2. Actual users (who buy ethereum as gas, either for using or developing on the platform): they don’t really care when to buy. On the one hand eth gets more valuable to them as more people have already contributed (network effects), on the other hand some of them get incentivized by the early discount.
  3. Early contributors: here it gets interesting. They know that around 8.3% (~10% of 120%) of all eth created will go to them, so you can think of it as an 8.3% bonus on every purchase. At the same time they benefit from getting others to contribute as much as possible (like an affiliate deal, they receive 8.3% from each purchase). So we would expect them to participate generously and probably early, to spin up demand and signal to the other players.


Goals to such collusion could be:

  • to signal (“fake”) demand to other players to raise more money
  • to make additional short- or midterm profits by selling on the open market (even cornering it)
  • to secretly control a larger share of the monetary base, either to manipulate prices or influence consensus in a PoS system

What allows all three options to work in the first place is that an insider and the Foundation could be sharing the same bankroll. So whatever money the insider spends, is not really gone but can be returned to him by the Foundation, greatly reducing the cost to him. I illustrated that dynamic here:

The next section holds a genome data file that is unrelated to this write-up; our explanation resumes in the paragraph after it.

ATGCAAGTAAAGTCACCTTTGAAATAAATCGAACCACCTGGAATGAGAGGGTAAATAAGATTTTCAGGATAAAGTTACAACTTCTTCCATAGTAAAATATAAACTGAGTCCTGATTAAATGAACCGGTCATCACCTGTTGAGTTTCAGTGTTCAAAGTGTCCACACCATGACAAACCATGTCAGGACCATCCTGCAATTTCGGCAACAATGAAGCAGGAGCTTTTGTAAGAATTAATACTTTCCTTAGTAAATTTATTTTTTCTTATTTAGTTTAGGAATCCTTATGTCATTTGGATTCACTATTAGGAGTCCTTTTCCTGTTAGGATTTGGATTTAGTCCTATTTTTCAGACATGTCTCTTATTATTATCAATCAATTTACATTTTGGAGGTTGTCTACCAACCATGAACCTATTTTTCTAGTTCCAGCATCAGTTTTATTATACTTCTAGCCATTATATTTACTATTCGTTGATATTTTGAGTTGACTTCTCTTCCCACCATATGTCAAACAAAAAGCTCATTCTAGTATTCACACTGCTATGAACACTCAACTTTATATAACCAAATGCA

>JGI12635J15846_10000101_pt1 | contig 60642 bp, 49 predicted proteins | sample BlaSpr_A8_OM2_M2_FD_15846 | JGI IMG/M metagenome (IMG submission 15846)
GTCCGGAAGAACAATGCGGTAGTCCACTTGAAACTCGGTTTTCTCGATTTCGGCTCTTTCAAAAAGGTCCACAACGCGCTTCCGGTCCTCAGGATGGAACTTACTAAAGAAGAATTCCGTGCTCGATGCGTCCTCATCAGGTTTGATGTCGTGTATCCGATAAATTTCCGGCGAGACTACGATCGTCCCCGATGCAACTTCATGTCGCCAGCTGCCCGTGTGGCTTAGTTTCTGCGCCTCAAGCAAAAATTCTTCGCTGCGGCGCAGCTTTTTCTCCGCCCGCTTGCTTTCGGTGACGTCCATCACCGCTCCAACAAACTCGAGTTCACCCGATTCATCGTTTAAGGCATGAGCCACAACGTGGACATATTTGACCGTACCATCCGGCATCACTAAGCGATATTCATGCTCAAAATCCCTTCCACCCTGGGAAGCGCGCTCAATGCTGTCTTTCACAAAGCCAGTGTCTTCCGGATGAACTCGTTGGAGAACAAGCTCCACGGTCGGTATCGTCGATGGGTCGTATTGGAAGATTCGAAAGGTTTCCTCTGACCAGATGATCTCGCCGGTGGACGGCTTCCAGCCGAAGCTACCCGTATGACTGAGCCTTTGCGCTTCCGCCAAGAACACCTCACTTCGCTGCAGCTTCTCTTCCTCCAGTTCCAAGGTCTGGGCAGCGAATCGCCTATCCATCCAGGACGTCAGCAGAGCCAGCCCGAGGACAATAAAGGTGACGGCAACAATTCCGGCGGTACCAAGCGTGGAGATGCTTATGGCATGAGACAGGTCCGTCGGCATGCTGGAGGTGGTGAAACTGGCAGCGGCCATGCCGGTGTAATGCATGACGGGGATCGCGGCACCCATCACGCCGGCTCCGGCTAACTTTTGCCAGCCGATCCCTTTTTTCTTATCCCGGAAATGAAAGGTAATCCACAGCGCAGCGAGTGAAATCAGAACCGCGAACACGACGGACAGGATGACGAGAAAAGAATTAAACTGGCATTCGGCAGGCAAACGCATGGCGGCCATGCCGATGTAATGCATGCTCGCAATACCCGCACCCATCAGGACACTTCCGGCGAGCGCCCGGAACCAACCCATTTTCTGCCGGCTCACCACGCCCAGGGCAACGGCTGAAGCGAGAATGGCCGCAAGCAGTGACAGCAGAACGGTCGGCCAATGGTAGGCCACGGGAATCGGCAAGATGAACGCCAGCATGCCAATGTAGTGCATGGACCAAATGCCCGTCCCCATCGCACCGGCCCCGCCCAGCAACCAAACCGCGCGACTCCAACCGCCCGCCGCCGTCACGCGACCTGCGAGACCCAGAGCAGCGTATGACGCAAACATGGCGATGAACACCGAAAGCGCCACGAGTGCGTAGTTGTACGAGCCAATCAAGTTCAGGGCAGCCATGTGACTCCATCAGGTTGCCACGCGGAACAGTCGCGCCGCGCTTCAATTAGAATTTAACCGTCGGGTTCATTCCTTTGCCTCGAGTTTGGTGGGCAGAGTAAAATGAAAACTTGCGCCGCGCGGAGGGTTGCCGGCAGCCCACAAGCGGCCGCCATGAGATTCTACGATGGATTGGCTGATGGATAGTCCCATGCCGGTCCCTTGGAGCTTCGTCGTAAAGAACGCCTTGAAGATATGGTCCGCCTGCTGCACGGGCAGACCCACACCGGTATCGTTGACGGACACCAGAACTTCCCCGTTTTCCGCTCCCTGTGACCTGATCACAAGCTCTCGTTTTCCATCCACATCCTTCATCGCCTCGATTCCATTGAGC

In step 1, we see an honest user buying 2000 eth for 1 btc. He is +2000 eth but -1 btc and the foundation is +1 btc and +200 eth (because of the free 10% they are printing). The foundation+insider coalition controls 200 eth (10% of the supply) and 2 btc.

In step 2, we see that an insider that spends the same 1 btc, gets the same 2000 eth but the 1 btc never leaves his shared bankroll with the foundation. The foundation+insider coalition now controls 2400 eth (55% of the supply) and 2 btc. They just printed money for free.

There are three caveats to this situation:

  1. The coalition needs some Bitcoin to begin with.
  2. There might be a cost associated to sharing a bankroll, for example a tax on whatever money flows back from the foundation to the insider.
  3. There could be an additional cost if their collusion ever came out.

These aspects make the collusion a little more costly, but by no means unprofitable. So just based on these incentives, we expect that collusion is likely to happen. Maybe not in this case, but given a large number of dice rolls (ICOs) the dice will come up 6 (an unethical founding team) a reasonable amount of the time.